This image is one of the wall-hangings at The Mousetrap, the backpackers' hostel we stayed at in Paihia, Bay of Islands. We didn't see any sheep thereabouts, but we understood the impetus: there are ten or so sheep for every human in NZ. Actually, for many miles south of Auckland on our first drive, I was disappointed to see cattle, and more cattle. Eventually, we reached the realm of sheep, off-white blobs scattered on green hillsides, mile after mile.
Here is how we knew to keep our eyes peeled:
Te Kuiti is the Shearing Capital of the World, or certainly of New Zealand, via a metric that need not be considered here. After all, doubters need only drive further along the main drag to see what is probably the largest sheep shearing sculpture in the world--it would be redundant if it weren't a quarter-mile down the road.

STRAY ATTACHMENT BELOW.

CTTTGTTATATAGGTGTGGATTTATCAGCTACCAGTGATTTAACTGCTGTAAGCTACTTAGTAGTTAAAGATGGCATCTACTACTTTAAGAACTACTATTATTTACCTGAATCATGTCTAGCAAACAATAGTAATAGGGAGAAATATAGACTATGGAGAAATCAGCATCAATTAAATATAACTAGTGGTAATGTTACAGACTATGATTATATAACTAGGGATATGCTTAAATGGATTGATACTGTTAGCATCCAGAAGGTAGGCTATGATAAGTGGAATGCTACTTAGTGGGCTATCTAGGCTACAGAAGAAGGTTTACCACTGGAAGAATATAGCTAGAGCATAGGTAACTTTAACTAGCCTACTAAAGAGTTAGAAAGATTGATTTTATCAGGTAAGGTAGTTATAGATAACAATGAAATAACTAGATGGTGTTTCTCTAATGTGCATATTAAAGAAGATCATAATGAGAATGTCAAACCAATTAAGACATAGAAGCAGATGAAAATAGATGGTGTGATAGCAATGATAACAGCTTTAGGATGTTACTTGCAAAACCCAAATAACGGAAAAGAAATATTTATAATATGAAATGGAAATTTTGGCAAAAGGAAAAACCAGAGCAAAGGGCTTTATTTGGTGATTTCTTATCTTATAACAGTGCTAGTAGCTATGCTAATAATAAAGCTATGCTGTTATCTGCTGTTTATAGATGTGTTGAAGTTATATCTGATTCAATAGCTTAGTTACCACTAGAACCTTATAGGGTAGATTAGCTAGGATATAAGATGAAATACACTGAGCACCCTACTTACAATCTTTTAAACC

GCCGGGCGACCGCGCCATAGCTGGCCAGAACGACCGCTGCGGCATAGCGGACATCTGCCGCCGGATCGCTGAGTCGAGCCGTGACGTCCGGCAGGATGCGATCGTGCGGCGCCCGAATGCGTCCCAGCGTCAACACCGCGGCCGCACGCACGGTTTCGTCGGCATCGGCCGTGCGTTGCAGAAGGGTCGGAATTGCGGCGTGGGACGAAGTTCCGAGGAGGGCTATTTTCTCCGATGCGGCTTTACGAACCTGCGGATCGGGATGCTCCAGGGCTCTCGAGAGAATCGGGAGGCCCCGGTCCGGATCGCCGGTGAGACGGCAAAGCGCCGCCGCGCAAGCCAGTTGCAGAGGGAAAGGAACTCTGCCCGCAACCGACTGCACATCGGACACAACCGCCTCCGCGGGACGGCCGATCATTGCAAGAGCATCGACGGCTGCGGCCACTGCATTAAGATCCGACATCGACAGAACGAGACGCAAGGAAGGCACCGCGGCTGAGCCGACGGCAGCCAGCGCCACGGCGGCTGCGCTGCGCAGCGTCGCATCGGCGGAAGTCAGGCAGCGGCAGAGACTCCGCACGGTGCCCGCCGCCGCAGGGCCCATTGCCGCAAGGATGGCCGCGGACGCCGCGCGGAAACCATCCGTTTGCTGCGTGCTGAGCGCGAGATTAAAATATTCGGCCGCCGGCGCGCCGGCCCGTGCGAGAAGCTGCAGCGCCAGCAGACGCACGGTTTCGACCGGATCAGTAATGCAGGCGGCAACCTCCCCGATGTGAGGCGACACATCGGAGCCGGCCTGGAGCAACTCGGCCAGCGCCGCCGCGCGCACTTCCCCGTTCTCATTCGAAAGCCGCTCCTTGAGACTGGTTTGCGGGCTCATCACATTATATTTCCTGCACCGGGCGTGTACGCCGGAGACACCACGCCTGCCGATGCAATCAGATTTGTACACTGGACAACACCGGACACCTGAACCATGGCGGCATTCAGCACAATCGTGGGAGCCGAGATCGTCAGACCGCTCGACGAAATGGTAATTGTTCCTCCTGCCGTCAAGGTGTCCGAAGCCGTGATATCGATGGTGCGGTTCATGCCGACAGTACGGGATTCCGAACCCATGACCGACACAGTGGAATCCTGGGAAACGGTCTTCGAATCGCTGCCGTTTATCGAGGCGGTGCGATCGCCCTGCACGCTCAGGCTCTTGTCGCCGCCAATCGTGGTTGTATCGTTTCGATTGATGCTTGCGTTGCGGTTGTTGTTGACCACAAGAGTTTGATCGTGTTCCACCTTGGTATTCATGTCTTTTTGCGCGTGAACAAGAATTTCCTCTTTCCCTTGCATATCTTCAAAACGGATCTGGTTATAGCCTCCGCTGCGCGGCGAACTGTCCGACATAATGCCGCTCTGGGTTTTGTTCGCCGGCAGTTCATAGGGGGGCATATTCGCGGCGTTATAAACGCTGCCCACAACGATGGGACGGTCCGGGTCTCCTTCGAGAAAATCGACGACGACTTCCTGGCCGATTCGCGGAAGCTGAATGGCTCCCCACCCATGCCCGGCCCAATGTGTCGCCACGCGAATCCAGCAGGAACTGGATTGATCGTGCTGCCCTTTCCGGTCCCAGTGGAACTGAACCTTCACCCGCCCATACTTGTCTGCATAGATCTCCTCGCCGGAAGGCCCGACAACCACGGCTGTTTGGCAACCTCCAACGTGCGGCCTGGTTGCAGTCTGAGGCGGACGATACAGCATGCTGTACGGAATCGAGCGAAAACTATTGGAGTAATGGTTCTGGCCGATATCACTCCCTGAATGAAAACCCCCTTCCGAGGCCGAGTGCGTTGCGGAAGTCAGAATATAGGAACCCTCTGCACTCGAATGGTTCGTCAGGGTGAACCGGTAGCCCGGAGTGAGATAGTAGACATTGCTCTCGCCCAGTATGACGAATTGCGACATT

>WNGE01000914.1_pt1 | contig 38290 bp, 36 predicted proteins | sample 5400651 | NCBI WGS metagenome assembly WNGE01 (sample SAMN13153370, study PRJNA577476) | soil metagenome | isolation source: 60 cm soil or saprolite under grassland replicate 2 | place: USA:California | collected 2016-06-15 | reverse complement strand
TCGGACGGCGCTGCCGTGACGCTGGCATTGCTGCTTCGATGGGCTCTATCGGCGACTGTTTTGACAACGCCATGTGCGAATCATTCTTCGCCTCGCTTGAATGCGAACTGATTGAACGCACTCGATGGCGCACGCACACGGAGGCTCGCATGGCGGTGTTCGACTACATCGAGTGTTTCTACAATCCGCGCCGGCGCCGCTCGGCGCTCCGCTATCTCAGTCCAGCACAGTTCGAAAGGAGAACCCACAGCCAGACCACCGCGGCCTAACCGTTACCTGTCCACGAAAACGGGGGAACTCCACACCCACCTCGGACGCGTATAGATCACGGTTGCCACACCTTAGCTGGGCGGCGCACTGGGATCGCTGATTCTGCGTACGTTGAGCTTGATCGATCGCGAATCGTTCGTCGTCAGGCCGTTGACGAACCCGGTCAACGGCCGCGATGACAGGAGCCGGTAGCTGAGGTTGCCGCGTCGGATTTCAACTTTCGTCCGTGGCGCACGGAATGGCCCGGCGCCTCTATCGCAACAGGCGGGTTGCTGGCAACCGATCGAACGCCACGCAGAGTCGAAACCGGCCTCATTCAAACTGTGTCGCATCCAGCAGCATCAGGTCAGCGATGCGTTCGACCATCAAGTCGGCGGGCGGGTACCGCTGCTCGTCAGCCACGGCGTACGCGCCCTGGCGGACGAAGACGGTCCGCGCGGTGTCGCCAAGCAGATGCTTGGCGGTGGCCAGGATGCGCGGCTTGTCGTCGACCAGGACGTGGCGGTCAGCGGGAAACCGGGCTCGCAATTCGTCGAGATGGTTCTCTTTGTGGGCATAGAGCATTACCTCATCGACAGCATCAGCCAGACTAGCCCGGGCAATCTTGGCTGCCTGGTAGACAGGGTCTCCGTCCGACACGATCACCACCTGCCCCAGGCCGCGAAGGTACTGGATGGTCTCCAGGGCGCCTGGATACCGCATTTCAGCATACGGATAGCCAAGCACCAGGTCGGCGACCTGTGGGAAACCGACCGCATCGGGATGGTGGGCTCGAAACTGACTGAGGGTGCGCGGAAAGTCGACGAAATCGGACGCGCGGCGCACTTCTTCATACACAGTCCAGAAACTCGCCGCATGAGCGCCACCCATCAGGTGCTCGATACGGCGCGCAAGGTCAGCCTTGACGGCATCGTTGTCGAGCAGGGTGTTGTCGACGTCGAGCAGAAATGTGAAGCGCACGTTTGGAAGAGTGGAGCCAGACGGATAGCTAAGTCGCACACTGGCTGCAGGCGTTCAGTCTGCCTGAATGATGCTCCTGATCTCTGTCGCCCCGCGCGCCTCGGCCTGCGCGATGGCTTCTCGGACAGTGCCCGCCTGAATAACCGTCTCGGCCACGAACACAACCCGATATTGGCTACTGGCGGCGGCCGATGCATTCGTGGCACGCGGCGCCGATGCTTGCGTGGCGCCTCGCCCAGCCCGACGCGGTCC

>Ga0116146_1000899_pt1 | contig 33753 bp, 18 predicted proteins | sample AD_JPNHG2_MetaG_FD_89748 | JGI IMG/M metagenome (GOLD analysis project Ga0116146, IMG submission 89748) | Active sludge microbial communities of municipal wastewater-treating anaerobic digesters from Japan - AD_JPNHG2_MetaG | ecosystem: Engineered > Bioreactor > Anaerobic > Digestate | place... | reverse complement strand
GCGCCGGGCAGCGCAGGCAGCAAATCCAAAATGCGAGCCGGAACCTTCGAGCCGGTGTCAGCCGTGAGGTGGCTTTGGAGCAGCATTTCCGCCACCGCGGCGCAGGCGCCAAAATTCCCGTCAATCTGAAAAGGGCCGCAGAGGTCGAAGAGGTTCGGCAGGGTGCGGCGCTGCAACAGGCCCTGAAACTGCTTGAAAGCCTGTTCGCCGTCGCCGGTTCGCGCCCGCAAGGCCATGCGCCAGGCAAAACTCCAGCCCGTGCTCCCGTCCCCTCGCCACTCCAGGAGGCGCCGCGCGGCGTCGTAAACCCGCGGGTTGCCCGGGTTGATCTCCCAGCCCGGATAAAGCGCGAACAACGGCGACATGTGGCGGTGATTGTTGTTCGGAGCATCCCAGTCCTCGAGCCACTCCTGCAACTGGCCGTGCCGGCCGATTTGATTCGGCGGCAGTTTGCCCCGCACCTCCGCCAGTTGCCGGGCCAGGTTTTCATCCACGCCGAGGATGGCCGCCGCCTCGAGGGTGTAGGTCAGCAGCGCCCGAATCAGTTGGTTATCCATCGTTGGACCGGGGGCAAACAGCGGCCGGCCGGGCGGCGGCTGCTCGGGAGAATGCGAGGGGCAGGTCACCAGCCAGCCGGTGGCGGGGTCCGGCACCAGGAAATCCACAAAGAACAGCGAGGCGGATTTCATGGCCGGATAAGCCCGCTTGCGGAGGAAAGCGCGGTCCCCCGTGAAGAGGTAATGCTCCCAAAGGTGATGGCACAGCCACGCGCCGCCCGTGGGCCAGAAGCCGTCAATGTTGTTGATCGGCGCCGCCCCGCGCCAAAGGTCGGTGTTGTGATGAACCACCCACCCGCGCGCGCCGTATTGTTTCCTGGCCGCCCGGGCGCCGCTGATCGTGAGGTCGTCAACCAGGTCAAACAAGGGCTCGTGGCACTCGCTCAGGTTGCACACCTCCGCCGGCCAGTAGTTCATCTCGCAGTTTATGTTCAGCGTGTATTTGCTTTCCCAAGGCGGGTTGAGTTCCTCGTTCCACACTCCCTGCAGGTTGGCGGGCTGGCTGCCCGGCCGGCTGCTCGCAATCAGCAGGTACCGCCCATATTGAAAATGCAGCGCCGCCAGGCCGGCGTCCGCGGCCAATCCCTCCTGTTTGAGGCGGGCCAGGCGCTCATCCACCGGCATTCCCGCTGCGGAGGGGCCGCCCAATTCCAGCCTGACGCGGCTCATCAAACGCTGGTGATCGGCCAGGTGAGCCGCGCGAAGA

We didn't encounter sheep in a first-hand fashion until we went on the Hobbiton tour in Matamata, one segment of which involves a visit to the shearing barn of the working Alexander Farm, where an experienced hand with clippers separated a yearling sheep from his outer coat. Afterwards, we were able to feed and hold the lambs. This is a great tourist activity but a pretty ordinary experience for someone that lives on a sheep farm ...
One detail I noticed was the footwear of the shearer, who explained to us that one of the essentials for getting the job done is holding and controlling the lamb--balance and grip are keys:
The shearer was in no hurry, but the sheep seemed anxious to be somewhere else. In just a few minutes, the process was completed; here are the end results:
They also gave us a couple of hands on opportunities--not with the clippers, that would be bloody lunacy!